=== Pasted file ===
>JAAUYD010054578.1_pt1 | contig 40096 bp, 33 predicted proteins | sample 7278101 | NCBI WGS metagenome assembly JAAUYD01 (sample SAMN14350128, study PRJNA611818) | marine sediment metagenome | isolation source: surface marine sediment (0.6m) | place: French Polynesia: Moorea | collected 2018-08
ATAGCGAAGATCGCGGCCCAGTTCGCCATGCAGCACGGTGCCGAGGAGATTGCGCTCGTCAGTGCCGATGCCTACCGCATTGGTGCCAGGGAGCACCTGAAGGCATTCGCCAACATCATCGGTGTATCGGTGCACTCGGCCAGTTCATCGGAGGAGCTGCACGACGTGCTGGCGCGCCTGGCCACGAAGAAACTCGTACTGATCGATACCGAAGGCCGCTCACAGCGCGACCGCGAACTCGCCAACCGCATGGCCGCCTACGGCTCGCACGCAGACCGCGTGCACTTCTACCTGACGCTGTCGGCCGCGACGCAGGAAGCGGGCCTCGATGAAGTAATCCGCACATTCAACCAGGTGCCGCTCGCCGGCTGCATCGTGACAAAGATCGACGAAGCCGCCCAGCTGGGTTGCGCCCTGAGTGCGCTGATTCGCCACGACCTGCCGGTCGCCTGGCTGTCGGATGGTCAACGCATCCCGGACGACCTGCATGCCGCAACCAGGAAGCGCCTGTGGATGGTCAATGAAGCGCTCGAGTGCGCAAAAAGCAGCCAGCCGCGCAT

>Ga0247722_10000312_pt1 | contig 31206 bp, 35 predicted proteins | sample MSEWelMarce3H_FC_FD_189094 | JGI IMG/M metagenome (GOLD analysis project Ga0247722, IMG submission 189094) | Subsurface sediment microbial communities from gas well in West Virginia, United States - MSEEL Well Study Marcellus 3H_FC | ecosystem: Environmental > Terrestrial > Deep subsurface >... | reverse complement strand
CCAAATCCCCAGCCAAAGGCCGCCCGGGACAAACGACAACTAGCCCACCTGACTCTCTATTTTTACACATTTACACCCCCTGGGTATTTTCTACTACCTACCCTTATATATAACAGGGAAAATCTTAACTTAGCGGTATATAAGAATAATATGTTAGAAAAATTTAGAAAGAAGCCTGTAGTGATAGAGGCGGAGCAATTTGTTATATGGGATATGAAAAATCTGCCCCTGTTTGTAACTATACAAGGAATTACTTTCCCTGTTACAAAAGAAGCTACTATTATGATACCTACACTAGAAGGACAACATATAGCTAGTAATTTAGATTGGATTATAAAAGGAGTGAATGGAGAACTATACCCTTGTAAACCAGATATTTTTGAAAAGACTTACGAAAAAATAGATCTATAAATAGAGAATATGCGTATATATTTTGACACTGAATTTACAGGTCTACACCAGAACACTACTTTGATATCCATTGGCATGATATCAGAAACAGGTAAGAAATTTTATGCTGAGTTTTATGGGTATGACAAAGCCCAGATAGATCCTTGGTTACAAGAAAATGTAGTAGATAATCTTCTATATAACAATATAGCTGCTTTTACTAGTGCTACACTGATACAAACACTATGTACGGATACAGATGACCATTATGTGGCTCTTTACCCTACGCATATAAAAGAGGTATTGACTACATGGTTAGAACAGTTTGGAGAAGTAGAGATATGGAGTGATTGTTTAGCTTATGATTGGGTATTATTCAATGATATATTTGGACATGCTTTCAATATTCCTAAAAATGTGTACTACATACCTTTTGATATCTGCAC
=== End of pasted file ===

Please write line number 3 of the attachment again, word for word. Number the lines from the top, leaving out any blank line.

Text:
>Ga0247722_10000312_pt1 | contig 31206 bp, 35 predicted proteins | sample MSEWelMarce3H_FC_FD_189094 | JGI IMG/M metagenome (GOLD analysis project Ga0247722, IMG submission 189094) | Subsurface sediment microbial communities from gas well in West Virginia, United States - MSEEL Well Study Marcellus 3H_FC | ecosystem: Environmental > Terrestrial > Deep subsurface >... | reverse complement strand